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On 22 April 2022, the Financial Conduct Authority (FCA) published its multi-firm review of challenger banks’ financial crime controls. The review provides a comprehensive overview of the FCA’s approach to the use of technology in client onboarding, and is relevant not just to challenger banks but to a wide range of financial services businesses subject to the FCA’s requirements around anti-money laundering and customer due diligence.

Does the review have wider applicability than just challenger banks?

In our view, yes. Although the FCA focuses on challenger banks due to the prevalent use of technology in their onboarding processes, the review has a broad applicability and will be of interest to private banks, wealth and asset managers who are deploying technology to make onboarding easier.

The FCA notes that there are limited differences in the inherent financial crime risks faced by challenger banks as compared with traditional retail banks. Thus, the FCA is targeting the review at “Money Laundering Reporting Officers and industry practitioners working in financial crime roles” generally, and not just at individuals holding those positions at challenger banks.

For a summary of the key takeaways from the review click here.

Why did the FCA conduct this review?

The FCA conducted its review of challenger banks after the UK’s 2020 “National Risk Assessment of Money Laundering and Terrorist Financing” highlighted the risk that criminals might be attracted by the streamlined onboarding processes advertised by challenger banks, especially when establishing money mule networks.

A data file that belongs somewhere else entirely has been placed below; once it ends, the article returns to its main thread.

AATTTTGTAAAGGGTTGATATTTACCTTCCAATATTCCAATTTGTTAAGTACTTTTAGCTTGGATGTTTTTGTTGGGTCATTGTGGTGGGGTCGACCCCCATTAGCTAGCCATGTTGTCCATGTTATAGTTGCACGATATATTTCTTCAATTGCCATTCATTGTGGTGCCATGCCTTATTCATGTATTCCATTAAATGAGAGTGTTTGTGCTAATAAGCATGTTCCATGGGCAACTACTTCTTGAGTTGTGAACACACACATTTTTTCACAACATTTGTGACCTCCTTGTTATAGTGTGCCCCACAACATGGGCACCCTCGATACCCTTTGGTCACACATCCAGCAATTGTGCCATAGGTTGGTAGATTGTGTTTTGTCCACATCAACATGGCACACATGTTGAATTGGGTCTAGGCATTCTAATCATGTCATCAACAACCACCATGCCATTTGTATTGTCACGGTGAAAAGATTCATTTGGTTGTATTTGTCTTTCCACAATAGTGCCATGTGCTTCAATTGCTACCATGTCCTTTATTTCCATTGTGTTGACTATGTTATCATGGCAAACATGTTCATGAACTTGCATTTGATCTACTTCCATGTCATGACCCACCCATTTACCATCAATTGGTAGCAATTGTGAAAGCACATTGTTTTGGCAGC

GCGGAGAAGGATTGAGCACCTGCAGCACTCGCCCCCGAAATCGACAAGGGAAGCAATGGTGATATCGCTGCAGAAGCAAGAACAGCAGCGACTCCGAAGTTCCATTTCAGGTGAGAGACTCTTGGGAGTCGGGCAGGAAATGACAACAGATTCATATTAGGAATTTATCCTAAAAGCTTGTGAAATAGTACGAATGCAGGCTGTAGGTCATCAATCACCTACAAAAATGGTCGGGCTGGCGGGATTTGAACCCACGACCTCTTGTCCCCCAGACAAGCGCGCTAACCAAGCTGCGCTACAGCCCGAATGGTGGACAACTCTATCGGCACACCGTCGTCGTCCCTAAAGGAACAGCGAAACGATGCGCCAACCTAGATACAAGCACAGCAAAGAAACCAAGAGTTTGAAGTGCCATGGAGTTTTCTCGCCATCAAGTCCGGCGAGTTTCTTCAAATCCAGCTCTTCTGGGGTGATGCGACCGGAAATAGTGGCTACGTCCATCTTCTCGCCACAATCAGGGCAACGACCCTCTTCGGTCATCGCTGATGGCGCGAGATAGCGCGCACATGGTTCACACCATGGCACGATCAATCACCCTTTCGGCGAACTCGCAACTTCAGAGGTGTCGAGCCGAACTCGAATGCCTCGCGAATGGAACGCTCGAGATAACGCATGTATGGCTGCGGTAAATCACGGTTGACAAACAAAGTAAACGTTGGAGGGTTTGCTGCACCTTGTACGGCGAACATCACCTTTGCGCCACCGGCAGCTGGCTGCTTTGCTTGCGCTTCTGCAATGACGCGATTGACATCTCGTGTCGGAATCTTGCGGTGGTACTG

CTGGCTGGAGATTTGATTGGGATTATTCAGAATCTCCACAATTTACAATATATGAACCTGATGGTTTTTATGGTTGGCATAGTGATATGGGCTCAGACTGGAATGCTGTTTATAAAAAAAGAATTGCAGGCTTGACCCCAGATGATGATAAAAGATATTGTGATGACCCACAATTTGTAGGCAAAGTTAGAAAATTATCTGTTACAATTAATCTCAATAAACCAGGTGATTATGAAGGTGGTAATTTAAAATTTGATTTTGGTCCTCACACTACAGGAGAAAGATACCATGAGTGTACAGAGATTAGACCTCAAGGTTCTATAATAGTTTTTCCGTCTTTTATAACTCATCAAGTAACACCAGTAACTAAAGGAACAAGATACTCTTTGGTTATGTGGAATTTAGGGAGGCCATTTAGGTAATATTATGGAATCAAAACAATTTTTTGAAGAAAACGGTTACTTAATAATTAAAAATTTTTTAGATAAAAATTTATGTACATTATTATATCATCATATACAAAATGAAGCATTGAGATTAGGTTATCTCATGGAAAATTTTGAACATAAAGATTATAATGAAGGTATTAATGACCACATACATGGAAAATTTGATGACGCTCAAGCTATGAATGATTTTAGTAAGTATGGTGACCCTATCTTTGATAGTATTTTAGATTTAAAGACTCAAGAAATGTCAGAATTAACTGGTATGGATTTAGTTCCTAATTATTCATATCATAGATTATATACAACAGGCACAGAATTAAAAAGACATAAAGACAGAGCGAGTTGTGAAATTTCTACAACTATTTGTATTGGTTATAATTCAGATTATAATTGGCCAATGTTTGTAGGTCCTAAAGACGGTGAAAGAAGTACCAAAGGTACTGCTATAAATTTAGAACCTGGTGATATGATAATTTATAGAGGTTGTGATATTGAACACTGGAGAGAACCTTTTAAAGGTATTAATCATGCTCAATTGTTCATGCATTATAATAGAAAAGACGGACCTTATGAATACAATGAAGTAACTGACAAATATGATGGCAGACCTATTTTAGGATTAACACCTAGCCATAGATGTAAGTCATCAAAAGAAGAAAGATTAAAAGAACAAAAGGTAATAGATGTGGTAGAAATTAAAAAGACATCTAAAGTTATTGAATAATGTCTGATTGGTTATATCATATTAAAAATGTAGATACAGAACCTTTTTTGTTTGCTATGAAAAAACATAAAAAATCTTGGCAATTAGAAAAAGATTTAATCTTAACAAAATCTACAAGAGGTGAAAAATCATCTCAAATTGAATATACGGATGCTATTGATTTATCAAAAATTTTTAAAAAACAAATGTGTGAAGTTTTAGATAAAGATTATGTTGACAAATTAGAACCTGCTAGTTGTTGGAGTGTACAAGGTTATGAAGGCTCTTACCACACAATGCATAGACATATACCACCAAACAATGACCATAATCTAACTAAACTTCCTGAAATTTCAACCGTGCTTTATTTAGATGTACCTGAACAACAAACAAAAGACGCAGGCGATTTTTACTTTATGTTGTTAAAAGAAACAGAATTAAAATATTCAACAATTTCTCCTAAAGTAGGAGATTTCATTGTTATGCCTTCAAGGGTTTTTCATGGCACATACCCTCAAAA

Preventing anti-money laundering remains a key area of focus for the FCA. The review comes in the wake of two high profile cases against retail banks for weaknesses in their anti-money laundering controls – the criminal conviction and £264.8 million fine of NatWest and the £64 million fine of HSBC, both in December 2021. The review also follows the May 2021 Dear CEO letter by the FCA’s Director of Retail Banking and Payments Supervision, David Geale, addressing the common control failings across all firms’ financial crime systems, showing that these issues are certainly not exclusive to challenger banks. The FCA’s business plan for 2022 / 23 includes the recurrent aim of reducing financial crime by lowering the incidence of money laundering through the firms it supervises. The review is therefore relevant across the financial services sector.

What did the review cover?

The review focused on a sample of six relatively new challenger banks offering quick and easy application processes, and it covered over eight million customers. The review did not include e-money issuers nor payment services providers.

The review covered:

  • governance and management information;

  • policies and procedures;

  • risk assessments;

  • identification of high risk / sanctioned individuals or entities;

  • due diligence and ongoing monitoring; and

  • communication, training and awareness.

The review was conducted prior to the expansion of sanctions against Russia, and did not cover the sanctions regime in detail. However, the FCA noted that “the main financial crime and money laundering controls we assessed equally apply to firms’ management of sanctions, specifically in respect of the risk that firms are utilised for sanctions evasion”.

What “good practices” and “bad practices” were identified by the FCA?

Good practices

Innovative uses of data:

    • Firms made effective and innovative use of data and information to mitigate risks. This included non-traditional approaches – using video selfies, mobile phone geolocation data and photo images of passports – to identify, verify and monitor customers.

Tailored and regularly updated, and stand-alone, financial crime policies:

    • The FCA highlighted evidence of stand-alone financial crime policies and procedures that firms regularly updated and which were tailored to the financial crime risks their businesses could give rise to.

Account monitoring and monitoring at onboarding

    • Some firms mitigated the risk of fraud by monitoring for known fraud typologies at onboarding and as part of account monitoring. This included Credit Industry Fraud Avoidance System (CIFAS) checking and checks on customers using multiple devices to manage their accounts.